This was because of how the bet was designed, according to Tarrant. “The nominated charity didn’t just get $1 million, it got $2.2 million.”
“What would you have wanted to own on January 1 2008, when the bet started?”, Tarrant asked rhetorically. “Remember, that year, the S&P 500 was down over 30%.”
“So you wanted to own a long-dated bond,” he said, “which is exactly what we owned.” The proceeds from Buffett and Protégé’s antes were invested in a long-maturity bond.
“The bond was up 18% that year, the spread between the bonds and the stocks was fantastic,” according to Tarrant.
Then the collateral grew even more remarkably, Tarrant explained. “Warren gives us credit for this in his recent annual letter, but this was all him,” Tarrant said.
“Buffett called us up in the third quarter of 2012 saying ‘look at this bond, it’s supposed to mature at $500,000 and we’re already at $492,000, it’s not going to go up that much so let’s sell it and buy Berkshire stock’,” Tarrant explained. “So we did, and that’s why it grew to $2.2 million,” he said.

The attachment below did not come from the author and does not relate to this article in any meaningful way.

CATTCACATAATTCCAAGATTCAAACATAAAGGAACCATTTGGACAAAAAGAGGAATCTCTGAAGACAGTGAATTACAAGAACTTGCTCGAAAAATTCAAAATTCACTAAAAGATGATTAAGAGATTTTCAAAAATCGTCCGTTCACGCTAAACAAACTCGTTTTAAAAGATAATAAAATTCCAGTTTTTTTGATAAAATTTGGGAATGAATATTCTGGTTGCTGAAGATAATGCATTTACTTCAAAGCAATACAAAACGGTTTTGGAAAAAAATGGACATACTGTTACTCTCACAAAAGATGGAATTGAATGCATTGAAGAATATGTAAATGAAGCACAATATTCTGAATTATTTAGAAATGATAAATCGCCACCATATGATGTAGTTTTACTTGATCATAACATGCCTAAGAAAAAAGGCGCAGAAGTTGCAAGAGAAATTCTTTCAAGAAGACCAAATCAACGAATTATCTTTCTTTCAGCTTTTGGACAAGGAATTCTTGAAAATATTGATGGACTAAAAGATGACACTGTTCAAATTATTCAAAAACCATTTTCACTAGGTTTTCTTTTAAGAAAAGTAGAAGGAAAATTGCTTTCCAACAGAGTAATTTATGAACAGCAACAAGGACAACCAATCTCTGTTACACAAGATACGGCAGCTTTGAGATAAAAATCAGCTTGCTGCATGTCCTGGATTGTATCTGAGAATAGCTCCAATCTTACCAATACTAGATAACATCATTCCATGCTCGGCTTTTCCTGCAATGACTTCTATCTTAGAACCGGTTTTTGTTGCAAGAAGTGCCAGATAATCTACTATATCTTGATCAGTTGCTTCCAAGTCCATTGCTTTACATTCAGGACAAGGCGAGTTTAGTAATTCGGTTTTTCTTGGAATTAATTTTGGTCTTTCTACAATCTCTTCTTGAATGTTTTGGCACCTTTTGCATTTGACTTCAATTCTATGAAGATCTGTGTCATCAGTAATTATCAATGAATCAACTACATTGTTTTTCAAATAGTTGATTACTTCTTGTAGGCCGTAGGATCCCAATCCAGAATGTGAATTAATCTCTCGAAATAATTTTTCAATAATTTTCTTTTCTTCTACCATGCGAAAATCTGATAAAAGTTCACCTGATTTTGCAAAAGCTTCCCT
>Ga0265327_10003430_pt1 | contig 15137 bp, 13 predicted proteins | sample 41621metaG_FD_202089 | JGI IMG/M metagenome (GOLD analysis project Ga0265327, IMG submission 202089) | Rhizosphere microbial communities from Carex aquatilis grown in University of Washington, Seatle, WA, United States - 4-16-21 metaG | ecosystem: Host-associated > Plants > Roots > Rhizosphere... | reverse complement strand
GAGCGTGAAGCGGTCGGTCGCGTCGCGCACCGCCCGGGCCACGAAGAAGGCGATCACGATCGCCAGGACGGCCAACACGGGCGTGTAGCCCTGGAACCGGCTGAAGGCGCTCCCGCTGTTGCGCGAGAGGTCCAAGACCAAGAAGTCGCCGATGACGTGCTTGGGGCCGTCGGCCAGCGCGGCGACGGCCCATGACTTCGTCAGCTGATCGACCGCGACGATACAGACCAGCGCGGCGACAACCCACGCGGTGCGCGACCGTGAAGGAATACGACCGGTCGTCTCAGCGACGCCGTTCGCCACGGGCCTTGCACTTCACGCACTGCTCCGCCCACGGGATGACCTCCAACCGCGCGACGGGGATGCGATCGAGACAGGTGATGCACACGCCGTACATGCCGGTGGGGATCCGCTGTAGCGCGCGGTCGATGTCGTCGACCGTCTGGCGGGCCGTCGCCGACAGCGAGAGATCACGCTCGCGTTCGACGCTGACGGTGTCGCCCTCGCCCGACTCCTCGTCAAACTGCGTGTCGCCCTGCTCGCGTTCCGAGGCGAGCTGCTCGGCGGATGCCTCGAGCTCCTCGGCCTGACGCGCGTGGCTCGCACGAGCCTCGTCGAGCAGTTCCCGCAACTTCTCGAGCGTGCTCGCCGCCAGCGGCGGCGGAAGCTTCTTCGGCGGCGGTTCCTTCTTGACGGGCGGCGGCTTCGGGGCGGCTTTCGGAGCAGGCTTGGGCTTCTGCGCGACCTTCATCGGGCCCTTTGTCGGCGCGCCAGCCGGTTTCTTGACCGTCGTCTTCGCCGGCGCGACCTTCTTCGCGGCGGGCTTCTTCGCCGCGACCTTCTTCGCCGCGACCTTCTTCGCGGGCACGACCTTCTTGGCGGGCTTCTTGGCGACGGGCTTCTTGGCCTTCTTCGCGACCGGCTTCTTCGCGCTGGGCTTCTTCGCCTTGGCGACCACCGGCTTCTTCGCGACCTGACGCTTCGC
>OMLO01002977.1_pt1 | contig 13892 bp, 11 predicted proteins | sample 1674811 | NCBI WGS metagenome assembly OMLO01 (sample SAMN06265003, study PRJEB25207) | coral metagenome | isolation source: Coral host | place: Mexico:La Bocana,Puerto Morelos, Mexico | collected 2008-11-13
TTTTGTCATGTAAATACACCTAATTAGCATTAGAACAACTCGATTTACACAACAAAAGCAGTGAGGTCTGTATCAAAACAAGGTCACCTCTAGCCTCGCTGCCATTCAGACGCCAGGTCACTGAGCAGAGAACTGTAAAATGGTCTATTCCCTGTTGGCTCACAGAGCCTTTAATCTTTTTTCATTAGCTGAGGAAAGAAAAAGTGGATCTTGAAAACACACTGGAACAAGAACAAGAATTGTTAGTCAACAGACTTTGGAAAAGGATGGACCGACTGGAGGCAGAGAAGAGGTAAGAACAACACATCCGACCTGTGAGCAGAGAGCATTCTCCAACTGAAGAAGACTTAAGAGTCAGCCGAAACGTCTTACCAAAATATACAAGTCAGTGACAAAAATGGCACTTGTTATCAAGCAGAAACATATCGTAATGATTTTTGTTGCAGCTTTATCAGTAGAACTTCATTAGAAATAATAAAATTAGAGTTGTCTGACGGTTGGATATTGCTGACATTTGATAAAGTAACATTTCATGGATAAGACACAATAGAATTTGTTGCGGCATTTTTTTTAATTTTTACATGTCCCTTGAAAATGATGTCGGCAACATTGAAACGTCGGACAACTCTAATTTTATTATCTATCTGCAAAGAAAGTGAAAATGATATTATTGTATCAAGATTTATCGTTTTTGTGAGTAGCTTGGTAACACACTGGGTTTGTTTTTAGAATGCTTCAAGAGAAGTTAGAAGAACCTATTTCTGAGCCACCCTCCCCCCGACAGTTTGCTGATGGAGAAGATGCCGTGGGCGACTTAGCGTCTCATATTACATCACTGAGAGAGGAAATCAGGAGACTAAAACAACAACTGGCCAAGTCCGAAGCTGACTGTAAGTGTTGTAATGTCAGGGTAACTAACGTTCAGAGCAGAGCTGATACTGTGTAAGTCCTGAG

Tarrant feels like a winner despite the loss, but he did add that the wager he agreed to ended up changing in an unexpected and significant way.
Originally, Tarrant explained, it was also supposed to be a wager where Protégé was betting against the S&P 500.
“When Seides came into my office and said we were taking this bet against Buffett, I asked ‘are we betting against Berkshire Hathaway, or against the stock market?,’” Tarrant said.